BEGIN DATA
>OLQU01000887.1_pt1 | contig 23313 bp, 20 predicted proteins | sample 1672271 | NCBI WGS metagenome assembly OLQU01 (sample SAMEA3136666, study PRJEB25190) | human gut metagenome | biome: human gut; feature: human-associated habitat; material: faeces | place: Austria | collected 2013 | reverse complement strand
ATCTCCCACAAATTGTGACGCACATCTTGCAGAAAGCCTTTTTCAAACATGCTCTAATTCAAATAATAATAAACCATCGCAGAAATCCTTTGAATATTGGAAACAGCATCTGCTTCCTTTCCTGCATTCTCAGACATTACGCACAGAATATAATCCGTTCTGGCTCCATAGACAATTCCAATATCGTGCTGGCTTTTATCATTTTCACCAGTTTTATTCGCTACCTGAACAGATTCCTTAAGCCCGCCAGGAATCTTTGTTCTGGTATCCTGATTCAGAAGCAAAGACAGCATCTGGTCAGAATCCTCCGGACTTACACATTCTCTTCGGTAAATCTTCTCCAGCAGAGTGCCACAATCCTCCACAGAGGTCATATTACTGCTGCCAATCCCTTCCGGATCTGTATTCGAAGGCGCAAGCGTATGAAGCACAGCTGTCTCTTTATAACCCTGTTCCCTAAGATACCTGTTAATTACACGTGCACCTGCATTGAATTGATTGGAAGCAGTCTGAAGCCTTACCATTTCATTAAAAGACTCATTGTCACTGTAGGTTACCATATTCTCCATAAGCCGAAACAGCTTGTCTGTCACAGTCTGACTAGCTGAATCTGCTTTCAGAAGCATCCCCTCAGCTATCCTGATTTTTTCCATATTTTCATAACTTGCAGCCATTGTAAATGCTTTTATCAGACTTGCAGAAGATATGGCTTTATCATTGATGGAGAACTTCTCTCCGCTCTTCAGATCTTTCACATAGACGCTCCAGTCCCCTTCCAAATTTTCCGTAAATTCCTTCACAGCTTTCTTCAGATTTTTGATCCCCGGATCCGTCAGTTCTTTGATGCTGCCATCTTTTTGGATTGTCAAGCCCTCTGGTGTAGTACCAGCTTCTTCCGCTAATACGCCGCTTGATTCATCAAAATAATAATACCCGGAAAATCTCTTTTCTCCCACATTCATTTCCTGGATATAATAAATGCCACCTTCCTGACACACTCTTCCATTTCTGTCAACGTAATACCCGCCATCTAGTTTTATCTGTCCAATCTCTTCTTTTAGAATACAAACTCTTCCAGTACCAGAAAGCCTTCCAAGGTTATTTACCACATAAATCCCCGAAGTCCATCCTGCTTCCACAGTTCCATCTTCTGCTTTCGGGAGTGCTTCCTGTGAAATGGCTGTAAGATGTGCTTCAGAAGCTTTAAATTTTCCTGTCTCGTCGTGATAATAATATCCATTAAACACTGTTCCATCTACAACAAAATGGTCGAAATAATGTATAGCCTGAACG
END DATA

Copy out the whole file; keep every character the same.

>OLQU01000887.1_pt1 | contig 23313 bp, 20 predicted proteins | sample 1672271 | NCBI WGS metagenome assembly OLQU01 (sample SAMEA3136666, study PRJEB25190) | human gut metagenome | biome: human gut; feature: human-associated habitat; material: faeces | place: Austria | collected 2013 | reverse complement strand
ATCTCCCACAAATTGTGACGCACATCTTGCAGAAAGCCTTTTTCAAACATGCTCTAATTCAAATAATAATAAACCATCGCAGAAATCCTTTGAATATTGGAAACAGCATCTGCTTCCTTTCCTGCATTCTCAGACATTACGCACAGAATATAATCCGTTCTGGCTCCATAGACAATTCCAATATCGTGCTGGCTTTTATCATTTTCACCAGTTTTATTCGCTACCTGAACAGATTCCTTAAGCCCGCCAGGAATCTTTGTTCTGGTATCCTGATTCAGAAGCAAAGACAGCATCTGGTCAGAATCCTCCGGACTTACACATTCTCTTCGGTAAATCTTCTCCAGCAGAGTGCCACAATCCTCCACAGAGGTCATATTACTGCTGCCAATCCCTTCCGGATCTGTATTCGAAGGCGCAAGCGTATGAAGCACAGCTGTCTCTTTATAACCCTGTTCCCTAAGATACCTGTTAATTACACGTGCACCTGCATTGAATTGATTGGAAGCAGTCTGAAGCCTTACCATTTCATTAAAAGACTCATTGTCACTGTAGGTTACCATATTCTCCATAAGCCGAAACAGCTTGTCTGTCACAGTCTGACTAGCTGAATCTGCTTTCAGAAGCATCCCCTCAGCTATCCTGATTTTTTCCATATTTTCATAACTTGCAGCCATTGTAAATGCTTTTATCAGACTTGCAGAAGATATGGCTTTATCATTGATGGAGAACTTCTCTCCGCTCTTCAGATCTTTCACATAGACGCTCCAGTCCCCTTCCAAATTTTCCGTAAATTCCTTCACAGCTTTCTTCAGATTTTTGATCCCCGGATCCGTCAGTTCTTTGATGCTGCCATCTTTTTGGATTGTCAAGCCCTCTGGTGTAGTACCAGCTTCTTCCGCTAATACGCCGCTTGATTCATCAAAATAATAATACCCGGAAAATCTCTTTTCTCCCACATTCATTTCCTGGATATAATAAATGCCACCTTCCTGACACACTCTTCCATTTCTGTCAACGTAATACCCGCCATCTAGTTTTATCTGTCCAATCTCTTCTTTTAGAATACAAACTCTTCCAGTACCAGAAAGCCTTCCAAGGTTATTTACCACATAAATCCCCGAAGTCCATCCTGCTTCCACAGTTCCATCTTCTGCTTTCGGGAGTGCTTCCTGTGAAATGGCTGTAAGATGTGCTTCAGAAGCTTTAAATTTTCCTGTCTCGTCGTGATAATAATATCCATTAAACACTGTTCCATCTACAACAAAATGGTCGAAATAATGTATAGCCTGAACG